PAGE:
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Q. Who is Mr. Smarty Plants?

A: There are those who suspect Wildflower Center volunteers are the culpable and capable culprits. Yet, others think staff members play some, albeit small, role. You can torture us with your plant questions, but we will never reveal the Green Guru's secret identity.

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Ask Mr. Smarty Plants is a free service provided by the staff and volunteers at the Lady Bird Johnson Wildflower Center.

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Please forgive us, but Mr. Smarty Plants has been overwhelmed by a flood of mail and must take a break for awhile to catch up. We hope to be accepting new questions again soon. Thank you!

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Tuesday - July 29, 2008

From: Virginia Beach, VA
Region: Mid-Atlantic
Topic: Non-Natives, Propagation, Transplants
Title: Transplanting bamboo
Answered by: Barbara Medford

QUESTION:

To transplant bamboo from one place to another, do you dig the plant up or do you get a cutting, put it in water and then root the plant?

ANSWER:

Just to make sure, did you mean the "Lucky Bamboo" that is sold everywhere growing in water? If so, here is an article on Caring for Lucky Bamboo Plants to give you instructions. It is not a bamboo at all, but a member of the Draceana family, and is considered an indoor pot plant.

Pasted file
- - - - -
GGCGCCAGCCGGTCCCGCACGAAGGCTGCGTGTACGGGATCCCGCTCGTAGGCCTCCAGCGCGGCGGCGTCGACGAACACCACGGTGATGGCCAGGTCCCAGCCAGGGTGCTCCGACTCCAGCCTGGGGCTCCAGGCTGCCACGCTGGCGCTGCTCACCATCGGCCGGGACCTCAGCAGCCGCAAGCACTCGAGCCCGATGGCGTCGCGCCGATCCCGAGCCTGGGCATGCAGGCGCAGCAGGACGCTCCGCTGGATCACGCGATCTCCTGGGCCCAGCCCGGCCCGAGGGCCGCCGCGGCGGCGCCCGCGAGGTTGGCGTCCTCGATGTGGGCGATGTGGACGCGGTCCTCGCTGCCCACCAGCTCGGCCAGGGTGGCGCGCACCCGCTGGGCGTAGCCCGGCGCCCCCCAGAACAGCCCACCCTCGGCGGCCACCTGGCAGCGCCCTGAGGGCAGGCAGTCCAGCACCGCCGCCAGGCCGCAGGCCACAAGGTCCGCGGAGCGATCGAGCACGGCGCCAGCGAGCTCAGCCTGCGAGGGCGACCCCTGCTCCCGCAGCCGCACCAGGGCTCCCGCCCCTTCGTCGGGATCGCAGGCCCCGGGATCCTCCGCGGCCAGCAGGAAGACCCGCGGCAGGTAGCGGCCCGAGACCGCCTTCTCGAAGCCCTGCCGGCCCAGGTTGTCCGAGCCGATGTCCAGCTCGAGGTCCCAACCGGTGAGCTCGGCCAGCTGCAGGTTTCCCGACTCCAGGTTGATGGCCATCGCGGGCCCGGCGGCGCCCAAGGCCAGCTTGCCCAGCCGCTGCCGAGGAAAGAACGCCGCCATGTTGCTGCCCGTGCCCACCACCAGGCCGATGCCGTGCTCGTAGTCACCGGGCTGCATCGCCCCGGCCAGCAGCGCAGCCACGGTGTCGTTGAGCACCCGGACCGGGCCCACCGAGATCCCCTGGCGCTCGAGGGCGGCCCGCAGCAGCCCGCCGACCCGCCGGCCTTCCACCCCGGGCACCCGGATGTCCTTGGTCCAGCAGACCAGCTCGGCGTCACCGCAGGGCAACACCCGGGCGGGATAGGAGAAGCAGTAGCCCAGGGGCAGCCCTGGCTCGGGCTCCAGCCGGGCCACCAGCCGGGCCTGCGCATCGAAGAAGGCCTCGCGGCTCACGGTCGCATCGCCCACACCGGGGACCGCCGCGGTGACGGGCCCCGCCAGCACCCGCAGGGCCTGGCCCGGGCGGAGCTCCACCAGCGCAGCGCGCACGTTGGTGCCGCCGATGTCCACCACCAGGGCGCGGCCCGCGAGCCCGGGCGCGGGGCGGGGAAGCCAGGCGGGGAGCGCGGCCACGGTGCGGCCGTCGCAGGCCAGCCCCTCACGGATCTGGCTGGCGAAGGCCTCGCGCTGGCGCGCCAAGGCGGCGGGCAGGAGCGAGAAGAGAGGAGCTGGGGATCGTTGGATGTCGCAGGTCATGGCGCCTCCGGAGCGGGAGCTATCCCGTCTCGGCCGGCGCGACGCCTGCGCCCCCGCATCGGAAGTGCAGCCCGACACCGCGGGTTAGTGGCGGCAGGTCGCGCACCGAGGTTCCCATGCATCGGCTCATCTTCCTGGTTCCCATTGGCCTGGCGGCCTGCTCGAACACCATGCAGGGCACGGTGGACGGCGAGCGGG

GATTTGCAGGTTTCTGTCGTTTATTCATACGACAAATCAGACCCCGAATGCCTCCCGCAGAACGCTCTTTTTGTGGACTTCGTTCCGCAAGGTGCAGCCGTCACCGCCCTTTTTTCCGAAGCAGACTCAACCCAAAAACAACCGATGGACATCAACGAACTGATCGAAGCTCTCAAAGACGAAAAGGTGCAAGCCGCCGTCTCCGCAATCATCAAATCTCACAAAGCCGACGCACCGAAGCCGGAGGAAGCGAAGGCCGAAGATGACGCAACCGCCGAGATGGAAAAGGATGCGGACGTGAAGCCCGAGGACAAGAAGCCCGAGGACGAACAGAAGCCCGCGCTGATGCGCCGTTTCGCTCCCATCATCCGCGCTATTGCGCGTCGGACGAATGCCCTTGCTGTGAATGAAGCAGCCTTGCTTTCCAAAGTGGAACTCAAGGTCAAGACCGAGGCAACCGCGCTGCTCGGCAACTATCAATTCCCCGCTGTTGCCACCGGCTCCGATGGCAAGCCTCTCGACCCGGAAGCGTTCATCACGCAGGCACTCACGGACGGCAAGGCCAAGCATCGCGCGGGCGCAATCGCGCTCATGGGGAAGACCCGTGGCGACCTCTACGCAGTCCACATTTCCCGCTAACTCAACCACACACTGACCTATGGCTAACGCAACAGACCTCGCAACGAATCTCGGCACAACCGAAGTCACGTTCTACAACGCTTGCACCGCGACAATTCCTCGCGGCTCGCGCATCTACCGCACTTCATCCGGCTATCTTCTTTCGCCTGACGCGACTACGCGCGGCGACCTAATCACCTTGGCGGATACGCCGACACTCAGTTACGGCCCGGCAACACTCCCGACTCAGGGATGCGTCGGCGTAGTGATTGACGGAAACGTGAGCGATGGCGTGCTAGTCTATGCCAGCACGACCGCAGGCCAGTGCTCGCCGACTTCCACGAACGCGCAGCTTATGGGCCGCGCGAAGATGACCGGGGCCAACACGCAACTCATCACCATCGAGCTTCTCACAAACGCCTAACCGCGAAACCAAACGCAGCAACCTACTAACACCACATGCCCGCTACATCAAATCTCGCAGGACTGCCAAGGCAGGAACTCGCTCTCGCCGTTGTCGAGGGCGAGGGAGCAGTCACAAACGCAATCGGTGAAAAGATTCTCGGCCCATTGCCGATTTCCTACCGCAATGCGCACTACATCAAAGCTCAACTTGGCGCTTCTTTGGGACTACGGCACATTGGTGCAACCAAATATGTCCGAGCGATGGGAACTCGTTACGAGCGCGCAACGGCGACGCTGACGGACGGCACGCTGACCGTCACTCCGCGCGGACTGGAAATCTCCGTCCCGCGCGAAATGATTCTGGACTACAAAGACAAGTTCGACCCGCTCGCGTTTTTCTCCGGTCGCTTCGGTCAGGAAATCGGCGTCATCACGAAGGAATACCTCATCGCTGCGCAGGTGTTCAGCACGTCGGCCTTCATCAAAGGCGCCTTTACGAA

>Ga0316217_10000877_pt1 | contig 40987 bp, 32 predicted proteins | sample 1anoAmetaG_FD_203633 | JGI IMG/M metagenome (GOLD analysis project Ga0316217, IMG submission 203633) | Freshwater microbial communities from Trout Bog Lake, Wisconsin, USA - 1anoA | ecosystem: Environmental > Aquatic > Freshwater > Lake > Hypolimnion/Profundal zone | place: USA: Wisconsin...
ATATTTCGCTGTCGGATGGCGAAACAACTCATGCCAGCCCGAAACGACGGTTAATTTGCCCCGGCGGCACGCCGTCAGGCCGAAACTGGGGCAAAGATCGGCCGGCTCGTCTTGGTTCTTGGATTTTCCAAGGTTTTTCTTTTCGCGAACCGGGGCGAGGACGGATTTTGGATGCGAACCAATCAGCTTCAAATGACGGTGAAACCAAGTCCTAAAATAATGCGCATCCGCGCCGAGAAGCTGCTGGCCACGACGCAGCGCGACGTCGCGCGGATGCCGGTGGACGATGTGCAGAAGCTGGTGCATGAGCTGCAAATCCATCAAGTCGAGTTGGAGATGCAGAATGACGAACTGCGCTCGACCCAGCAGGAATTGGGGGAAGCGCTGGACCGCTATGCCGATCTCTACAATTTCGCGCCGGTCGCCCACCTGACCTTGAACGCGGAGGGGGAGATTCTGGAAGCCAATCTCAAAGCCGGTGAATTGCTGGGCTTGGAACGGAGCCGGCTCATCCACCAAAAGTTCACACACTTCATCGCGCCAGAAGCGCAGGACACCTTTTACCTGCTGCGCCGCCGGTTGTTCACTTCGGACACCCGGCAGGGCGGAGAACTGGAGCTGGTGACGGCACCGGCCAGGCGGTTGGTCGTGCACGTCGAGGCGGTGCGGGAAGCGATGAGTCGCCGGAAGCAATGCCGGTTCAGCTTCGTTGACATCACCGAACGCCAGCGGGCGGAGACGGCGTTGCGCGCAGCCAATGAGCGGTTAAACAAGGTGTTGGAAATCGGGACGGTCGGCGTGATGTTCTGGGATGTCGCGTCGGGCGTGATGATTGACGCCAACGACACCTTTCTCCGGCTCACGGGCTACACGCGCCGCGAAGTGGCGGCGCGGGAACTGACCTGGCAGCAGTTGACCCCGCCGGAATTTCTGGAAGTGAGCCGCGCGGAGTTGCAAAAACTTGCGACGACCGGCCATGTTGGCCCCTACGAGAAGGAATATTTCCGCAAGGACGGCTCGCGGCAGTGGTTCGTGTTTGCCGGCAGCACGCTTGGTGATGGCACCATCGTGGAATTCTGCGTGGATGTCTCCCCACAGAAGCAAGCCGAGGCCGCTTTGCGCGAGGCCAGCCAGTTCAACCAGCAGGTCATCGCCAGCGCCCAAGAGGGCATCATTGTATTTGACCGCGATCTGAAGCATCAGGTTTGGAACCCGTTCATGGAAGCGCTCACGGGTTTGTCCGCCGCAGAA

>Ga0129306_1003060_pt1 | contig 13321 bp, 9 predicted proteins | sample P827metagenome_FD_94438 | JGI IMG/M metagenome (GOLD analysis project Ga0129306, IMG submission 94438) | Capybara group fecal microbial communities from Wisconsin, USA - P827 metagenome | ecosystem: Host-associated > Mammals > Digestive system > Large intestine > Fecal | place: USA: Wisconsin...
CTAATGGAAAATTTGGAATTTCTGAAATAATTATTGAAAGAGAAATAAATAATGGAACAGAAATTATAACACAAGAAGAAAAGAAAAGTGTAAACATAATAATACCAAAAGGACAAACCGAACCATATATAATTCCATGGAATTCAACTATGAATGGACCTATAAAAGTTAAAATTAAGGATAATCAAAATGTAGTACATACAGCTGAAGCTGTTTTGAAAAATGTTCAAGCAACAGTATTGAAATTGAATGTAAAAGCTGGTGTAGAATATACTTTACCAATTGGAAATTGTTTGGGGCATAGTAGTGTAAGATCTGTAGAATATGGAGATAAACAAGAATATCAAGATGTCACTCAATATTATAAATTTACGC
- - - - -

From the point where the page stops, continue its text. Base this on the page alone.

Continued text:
Now, if you are asking about "real" bamboo, Phyllostachys aurea, yes, we can give you some information on how to transplant this true grass, largest member of the family Poaceae and fastest growing woody plant in the world. The first two websites will give you transplanting instructions that sound absolutely backbreaking. The last one tells you why we don't recommend it. This plant is a native of China, and at the Lady Bird Johnson Wildflower Center, we are all about the promotion, propagation and protection of plants native to North America, because a plant growing in the area to which it is native will need less water, fertilization and maintenance. So, are you sure you want to?

Bamboo Care - Transplanting

From the DIY Network, article by Paul James, host of Gardening by the Yard on bamboo.

Texas Invasives Network (of which the Lady Bird Johnson Wildflower Center is an active member) Phyllostachys aurea Golden Bamboo

 

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